Buy Now
Women in Ancient and Medieval India
Deal 20% Off
Item Code: IDL166
$95.00$60.80
You save: $34.20 (20 + 20%)
Add to Cart
Buy Now
Position and Status of Women in Ancient India (Vol. II) - A Rare Book
Item Code: IDG297
$35.00$28.00
You save: $7.00 (20%)
Add to Cart
Buy Now
Military Architecture in Ancient India
by Ratanlal Mishra
Hardcover (Edition: 2002)
B.R. Publishing Corporation
Item Code: NAL702
$35.00$28.00
You save: $7.00 (20%)
Add to Cart
Buy Now
Glimpses of Excellence in Ancient India
by Dr. Suruchi Pande
Paperback (Edition: 2014)
Sri Ramkrishna Math
Item Code: NAL244
$20.00$16.00
You save: $4.00 (20%)
Add to Cart
Buy Now
Ancient India as Described by Megasthenes and Arrian
Item Code: NAL054
$40.00$32.00
You save: $8.00 (20%)
Add to Cart
Buy Now
Art Shrines of Ancient India
by V.K. Subramanian
Hardcover (Edition: 2003)
Abhinav Publications
Item Code: IHL115
$50.00$40.00
You save: $10.00 (20%)
Add to Cart
Buy Now
Political History of Ancient India (From the Accession of Parikshit to the Extinction of the Gupta Dynasty)
Deal 10% Off
Item Code: NAG682
$36.00$25.92
You save: $10.08 (10 + 20%)
Add to Cart
Buy Now
India: Society Religion and Literature in Ancient and Medieval Periods
Item Code: IHL712
$12.50$10.00
You save: $2.50 (20%)
Add to Cart
Buy Now
Urban Development in Ancient India
by Adhir Chakravarti
Hardcover (Edition: 2006)
The Asiatic Society
Item Code: NAG277
$35.00$28.00
You save: $7.00 (20%)
Add to Cart
Buy Now
Textiles in Ancient India (An Old and Rare Book)
by Dr. Kiran Singh
Hardcover (Edition: 1994)
Viswavidyalaya Prakashan
Item Code: IDG856
$22.50$18.00
You save: $4.50 (20%)
Add to Cart
Buy Now

Testimonials

Very grateful for this service, of making this precious treasure of Haveli Sangeet for ThakurJi so easily in the US. Appreciate the fact that notation is provided.
Leena, USA.
The Bhairava painting I ordered by Sri Kailash Raj is excellent. I have been purchasing from Exotic India for well over a decade and am always beyond delighted with my extraordinary purchases and customer service. Thank you.
Marc, UK
I have been buying from Exotic India for years and am always pleased and excited to receive my packages. Thanks for the quality products.
Delia, USA
As ever, brilliant price and service.
Howard, UK.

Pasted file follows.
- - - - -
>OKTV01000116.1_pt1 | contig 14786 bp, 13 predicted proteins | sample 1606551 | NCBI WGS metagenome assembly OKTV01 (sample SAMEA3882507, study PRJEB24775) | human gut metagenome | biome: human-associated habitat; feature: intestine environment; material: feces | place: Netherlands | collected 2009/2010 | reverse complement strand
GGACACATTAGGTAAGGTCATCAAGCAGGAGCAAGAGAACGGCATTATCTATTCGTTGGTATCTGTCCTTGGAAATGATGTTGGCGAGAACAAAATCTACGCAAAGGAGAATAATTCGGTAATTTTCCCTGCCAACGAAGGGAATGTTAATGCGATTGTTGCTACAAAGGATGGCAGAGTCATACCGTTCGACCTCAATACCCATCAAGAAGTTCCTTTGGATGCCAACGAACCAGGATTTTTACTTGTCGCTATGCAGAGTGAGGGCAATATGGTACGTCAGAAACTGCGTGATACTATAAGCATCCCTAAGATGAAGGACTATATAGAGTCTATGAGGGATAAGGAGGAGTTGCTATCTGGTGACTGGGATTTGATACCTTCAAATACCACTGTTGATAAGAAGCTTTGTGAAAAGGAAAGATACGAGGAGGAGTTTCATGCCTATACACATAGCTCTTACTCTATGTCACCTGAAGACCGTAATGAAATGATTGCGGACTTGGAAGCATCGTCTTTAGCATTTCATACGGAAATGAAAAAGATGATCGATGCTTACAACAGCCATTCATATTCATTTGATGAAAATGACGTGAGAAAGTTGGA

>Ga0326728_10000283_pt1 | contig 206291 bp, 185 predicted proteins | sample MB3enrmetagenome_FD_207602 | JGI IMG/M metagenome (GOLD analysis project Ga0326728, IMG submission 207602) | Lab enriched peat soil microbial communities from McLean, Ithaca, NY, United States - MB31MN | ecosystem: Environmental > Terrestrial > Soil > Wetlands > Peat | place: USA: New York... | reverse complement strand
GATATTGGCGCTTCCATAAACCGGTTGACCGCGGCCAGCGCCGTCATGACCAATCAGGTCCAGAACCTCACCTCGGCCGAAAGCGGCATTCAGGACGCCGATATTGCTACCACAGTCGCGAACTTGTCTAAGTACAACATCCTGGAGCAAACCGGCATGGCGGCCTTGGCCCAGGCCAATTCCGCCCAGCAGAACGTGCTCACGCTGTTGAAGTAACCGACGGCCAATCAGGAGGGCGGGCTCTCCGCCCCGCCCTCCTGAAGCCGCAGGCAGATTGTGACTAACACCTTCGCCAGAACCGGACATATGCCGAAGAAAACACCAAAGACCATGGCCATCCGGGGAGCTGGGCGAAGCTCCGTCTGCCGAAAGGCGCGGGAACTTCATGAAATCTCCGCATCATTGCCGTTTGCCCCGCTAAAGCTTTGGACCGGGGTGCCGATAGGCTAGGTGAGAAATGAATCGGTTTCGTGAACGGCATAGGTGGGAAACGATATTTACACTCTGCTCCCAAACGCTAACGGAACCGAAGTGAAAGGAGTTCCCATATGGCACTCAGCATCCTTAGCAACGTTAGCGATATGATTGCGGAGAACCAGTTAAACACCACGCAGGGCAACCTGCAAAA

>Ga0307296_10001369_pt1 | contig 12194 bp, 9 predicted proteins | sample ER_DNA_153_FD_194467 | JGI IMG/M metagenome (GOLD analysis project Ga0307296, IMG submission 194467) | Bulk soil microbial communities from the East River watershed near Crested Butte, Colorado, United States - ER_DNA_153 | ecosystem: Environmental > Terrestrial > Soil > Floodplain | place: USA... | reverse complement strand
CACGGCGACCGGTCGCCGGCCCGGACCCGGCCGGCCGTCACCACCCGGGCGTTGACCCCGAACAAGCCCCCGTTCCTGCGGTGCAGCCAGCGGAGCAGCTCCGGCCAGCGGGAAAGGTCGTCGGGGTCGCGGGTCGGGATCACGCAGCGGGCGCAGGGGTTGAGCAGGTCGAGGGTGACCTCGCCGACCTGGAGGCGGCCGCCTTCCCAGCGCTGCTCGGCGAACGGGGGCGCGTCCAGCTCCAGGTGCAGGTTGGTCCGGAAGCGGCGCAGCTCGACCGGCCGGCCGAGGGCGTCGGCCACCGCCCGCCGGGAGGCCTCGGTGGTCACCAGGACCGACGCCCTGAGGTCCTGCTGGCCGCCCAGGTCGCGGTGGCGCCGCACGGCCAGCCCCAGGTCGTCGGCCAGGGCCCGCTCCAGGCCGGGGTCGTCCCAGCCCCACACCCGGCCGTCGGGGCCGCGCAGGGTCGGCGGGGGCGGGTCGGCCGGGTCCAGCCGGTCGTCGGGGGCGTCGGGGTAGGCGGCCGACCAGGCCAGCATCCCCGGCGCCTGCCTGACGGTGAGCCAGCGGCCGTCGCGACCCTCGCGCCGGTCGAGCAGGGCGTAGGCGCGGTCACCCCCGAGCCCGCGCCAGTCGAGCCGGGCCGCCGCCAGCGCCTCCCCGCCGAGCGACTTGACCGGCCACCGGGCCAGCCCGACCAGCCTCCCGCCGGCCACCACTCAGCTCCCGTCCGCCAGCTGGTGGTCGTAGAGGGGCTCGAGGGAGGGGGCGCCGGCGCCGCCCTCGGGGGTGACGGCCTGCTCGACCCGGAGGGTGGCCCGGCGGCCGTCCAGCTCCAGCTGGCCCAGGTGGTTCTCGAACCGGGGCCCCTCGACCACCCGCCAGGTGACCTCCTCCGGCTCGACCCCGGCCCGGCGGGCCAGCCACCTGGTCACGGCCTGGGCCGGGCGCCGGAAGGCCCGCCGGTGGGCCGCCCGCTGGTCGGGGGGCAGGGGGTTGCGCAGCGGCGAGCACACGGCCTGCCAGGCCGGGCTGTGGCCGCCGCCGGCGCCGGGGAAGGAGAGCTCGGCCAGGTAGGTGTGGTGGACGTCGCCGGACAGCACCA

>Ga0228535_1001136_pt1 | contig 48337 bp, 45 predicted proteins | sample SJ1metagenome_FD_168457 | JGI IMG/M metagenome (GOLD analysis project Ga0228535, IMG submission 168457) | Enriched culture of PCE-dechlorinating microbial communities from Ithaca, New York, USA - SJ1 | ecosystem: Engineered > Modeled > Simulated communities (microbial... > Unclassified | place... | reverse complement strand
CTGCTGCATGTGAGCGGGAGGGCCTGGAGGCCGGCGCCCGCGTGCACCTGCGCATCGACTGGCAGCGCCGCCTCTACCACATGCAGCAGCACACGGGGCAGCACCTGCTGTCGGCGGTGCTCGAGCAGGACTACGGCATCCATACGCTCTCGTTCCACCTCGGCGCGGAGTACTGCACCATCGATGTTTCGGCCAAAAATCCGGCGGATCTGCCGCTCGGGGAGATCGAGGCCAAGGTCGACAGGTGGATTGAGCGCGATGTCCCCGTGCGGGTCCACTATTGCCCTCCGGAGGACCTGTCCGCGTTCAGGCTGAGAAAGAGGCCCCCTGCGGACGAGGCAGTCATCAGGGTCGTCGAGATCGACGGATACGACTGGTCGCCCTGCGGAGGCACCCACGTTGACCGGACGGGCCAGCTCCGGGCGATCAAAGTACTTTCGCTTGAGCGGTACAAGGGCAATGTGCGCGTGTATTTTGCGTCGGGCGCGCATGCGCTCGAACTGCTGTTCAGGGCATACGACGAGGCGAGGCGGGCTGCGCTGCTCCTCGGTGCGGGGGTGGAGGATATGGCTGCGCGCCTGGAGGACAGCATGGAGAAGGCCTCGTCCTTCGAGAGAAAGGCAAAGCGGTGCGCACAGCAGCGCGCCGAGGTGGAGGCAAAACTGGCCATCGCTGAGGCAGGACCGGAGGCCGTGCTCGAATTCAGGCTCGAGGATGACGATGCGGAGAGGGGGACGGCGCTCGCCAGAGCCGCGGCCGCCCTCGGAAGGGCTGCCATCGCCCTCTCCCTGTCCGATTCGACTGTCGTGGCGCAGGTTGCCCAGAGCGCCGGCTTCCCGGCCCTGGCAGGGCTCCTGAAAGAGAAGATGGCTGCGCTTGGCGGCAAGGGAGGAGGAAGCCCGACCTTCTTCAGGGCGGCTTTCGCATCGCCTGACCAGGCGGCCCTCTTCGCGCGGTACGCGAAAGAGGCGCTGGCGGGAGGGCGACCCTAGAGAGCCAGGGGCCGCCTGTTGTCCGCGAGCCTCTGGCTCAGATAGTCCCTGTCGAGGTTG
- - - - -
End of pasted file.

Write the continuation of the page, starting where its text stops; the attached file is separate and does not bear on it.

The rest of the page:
The best and fastest service worldwide - I am in Australia and I put in a big order of books (14 items) on a Wednesday; it was sent on Friday and arrived at my doorstep early on Monday morning - amazing! All very securely packed in a very strong cardboard box. I have bought several times from Exotic India and the service is always exceptionally good. THANK YOU and NAMASTE!
Charles (Rudra)
I just wanted to say that this is I think my 3rd (big) order from you, and the last two times I received immaculate service, the books arrived well and it has been a very pleasant experience. Just wanted to say thanks for your efficient service.
Shantala, Belgium
Thank you so much EXOTIC INDIA for the wonderfull packaging!! I received my order today and it was gift wrapped with so much love and taste in a beautiful golden gift wrap and everything was neat and beautifully packed. Also my order came very fast... i am impressed! Besides selling fantastic items, you provide an exceptional customer service and i will surely purchase again from you! I am very glad and happy :) Thank you, Salma
Salma, Canada.
Artwork received today. Very pleased both with the product quality and speed of delivery. Many thanks for your help.
Carl, UK.
I wanted to let you know how happy we are with our framed pieces of Shree Durga and Shree Kali. Thank you and thank your framers for us. By the way, this month we offered a Puja and Yagna to the Ardhanarishwara murti we purchased from you last November. The Brahmin priest, Shree Vivek Godbol, who was visiting LA preformed the rites. He really loved our murti and thought it very paka. I am so happy to have found your site , it is very paka and trustworthy. Plus such great packing and quick shipping. Thanks for your service Vipin, it is a pleasure.
Gina, USA
My marble statue of Durga arrived today in perfect condition, it's such a beautiful statue. Thanks again for giving me a discount on it, I'm always very pleased with the items I order from you. You always have the best quality items.
Charles, Tennessee
TRUSTe
Language:
Currency:
All rights reserved. Copyright 2017 © Exotic India